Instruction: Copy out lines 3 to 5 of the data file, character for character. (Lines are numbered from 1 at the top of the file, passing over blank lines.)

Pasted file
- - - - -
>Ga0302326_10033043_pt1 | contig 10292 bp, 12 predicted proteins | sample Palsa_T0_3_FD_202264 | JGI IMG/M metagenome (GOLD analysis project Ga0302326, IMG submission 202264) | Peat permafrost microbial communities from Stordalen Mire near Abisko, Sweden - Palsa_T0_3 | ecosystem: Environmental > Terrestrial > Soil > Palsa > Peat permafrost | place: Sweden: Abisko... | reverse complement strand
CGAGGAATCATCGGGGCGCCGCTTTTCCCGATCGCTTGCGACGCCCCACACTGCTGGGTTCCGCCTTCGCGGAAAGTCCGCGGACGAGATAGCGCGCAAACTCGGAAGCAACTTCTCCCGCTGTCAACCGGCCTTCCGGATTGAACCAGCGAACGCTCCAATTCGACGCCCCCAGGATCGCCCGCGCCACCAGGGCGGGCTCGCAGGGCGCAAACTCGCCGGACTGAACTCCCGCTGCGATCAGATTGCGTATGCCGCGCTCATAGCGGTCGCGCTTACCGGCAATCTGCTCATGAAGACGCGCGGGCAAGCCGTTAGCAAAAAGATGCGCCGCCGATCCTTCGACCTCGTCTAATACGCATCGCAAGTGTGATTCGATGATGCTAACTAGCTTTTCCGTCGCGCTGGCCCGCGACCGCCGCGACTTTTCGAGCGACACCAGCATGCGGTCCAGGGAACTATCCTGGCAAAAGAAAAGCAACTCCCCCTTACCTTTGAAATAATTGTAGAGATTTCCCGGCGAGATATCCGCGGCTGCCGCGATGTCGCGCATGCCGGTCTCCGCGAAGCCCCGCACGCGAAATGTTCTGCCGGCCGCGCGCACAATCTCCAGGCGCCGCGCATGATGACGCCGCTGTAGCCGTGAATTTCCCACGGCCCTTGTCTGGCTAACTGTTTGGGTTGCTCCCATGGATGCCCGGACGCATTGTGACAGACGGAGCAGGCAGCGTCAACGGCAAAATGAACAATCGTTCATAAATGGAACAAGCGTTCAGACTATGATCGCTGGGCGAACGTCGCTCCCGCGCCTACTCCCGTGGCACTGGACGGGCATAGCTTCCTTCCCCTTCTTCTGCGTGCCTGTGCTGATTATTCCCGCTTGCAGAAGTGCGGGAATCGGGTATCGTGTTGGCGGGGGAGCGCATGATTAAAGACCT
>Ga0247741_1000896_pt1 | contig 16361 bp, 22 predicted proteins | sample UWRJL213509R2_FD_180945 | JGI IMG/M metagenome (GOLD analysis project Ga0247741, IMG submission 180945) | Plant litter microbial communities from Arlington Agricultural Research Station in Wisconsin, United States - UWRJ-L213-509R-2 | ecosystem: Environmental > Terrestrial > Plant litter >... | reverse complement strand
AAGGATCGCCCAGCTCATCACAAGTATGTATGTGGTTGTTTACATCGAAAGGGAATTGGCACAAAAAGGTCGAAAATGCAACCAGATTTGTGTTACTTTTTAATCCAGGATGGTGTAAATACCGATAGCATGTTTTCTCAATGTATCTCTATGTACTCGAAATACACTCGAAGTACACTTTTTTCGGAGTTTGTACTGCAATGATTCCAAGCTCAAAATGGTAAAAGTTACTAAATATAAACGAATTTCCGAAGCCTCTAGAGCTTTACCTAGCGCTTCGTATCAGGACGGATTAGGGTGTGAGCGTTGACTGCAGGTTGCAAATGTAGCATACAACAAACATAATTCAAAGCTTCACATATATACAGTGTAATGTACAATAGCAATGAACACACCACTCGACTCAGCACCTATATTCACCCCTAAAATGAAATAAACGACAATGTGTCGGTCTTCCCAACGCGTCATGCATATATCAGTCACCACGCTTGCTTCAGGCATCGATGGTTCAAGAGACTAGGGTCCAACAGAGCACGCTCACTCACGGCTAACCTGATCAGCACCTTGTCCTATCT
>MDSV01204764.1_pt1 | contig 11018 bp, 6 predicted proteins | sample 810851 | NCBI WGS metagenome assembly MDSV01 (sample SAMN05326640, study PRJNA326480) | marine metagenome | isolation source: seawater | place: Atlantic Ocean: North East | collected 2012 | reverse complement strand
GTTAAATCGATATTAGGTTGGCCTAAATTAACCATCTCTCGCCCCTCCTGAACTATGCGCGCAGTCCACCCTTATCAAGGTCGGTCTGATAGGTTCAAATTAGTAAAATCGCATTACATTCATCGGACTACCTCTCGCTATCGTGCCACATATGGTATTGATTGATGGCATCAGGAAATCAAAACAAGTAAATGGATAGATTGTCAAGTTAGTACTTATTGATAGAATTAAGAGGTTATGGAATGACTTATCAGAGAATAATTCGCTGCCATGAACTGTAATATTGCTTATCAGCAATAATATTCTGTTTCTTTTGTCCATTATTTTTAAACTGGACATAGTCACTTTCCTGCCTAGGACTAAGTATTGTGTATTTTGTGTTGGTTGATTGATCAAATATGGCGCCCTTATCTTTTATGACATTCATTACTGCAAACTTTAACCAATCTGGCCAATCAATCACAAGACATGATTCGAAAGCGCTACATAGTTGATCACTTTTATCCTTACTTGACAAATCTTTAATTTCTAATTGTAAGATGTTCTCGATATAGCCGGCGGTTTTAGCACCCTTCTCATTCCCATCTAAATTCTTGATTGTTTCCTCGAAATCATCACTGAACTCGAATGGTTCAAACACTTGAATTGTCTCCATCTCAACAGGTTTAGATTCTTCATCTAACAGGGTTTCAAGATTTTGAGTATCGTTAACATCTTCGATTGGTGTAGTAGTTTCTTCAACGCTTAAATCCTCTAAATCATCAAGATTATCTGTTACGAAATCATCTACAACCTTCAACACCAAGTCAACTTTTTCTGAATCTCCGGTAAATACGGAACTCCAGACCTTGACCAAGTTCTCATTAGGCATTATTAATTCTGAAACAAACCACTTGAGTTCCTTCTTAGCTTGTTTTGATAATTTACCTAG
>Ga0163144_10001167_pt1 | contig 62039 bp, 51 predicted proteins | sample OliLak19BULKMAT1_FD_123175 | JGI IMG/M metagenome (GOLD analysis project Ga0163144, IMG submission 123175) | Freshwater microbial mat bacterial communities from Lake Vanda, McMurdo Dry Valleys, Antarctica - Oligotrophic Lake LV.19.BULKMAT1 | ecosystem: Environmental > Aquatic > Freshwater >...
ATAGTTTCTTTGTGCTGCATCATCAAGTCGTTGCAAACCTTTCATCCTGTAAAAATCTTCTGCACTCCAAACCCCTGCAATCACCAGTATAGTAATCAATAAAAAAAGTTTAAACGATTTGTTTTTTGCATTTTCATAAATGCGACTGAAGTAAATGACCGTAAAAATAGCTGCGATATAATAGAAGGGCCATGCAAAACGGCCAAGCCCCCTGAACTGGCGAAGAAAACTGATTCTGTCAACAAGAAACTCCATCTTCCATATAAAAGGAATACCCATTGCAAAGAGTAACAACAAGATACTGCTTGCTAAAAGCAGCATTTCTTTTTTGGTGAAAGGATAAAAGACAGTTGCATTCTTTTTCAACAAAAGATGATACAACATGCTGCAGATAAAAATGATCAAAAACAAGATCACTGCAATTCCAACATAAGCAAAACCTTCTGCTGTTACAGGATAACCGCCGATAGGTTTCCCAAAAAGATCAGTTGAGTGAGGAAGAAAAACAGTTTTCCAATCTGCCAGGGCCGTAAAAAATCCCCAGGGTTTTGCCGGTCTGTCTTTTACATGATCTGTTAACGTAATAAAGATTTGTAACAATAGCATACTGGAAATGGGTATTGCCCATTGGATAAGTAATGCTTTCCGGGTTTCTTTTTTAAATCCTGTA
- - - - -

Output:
>Ga0247741_1000896_pt1 | contig 16361 bp, 22 predicted proteins | sample UWRJL213509R2_FD_180945 | JGI IMG/M metagenome (GOLD analysis project Ga0247741, IMG submission 180945) | Plant litter microbial communities from Arlington Agricultural Research Station in Wisconsin, United States - UWRJ-L213-509R-2 | ecosystem: Environmental > Terrestrial > Plant litter >... | reverse complement strand
AAGGATCGCCCAGCTCATCACAAGTATGTATGTGGTTGTTTACATCGAAAGGGAATTGGCACAAAAAGGTCGAAAATGCAACCAGATTTGTGTTACTTTTTAATCCAGGATGGTGTAAATACCGATAGCATGTTTTCTCAATGTATCTCTATGTACTCGAAATACACTCGAAGTACACTTTTTTCGGAGTTTGTACTGCAATGATTCCAAGCTCAAAATGGTAAAAGTTACTAAATATAAACGAATTTCCGAAGCCTCTAGAGCTTTACCTAGCGCTTCGTATCAGGACGGATTAGGGTGTGAGCGTTGACTGCAGGTTGCAAATGTAGCATACAACAAACATAATTCAAAGCTTCACATATATACAGTGTAATGTACAATAGCAATGAACACACCACTCGACTCAGCACCTATATTCACCCCTAAAATGAAATAAACGACAATGTGTCGGTCTTCCCAACGCGTCATGCATATATCAGTCACCACGCTTGCTTCAGGCATCGATGGTTCAAGAGACTAGGGTCCAACAGAGCACGCTCACTCACGGCTAACCTGATCAGCACCTTGTCCTATCT
>MDSV01204764.1_pt1 | contig 11018 bp, 6 predicted proteins | sample 810851 | NCBI WGS metagenome assembly MDSV01 (sample SAMN05326640, study PRJNA326480) | marine metagenome | isolation source: seawater | place: Atlantic Ocean: North East | collected 2012 | reverse complement strand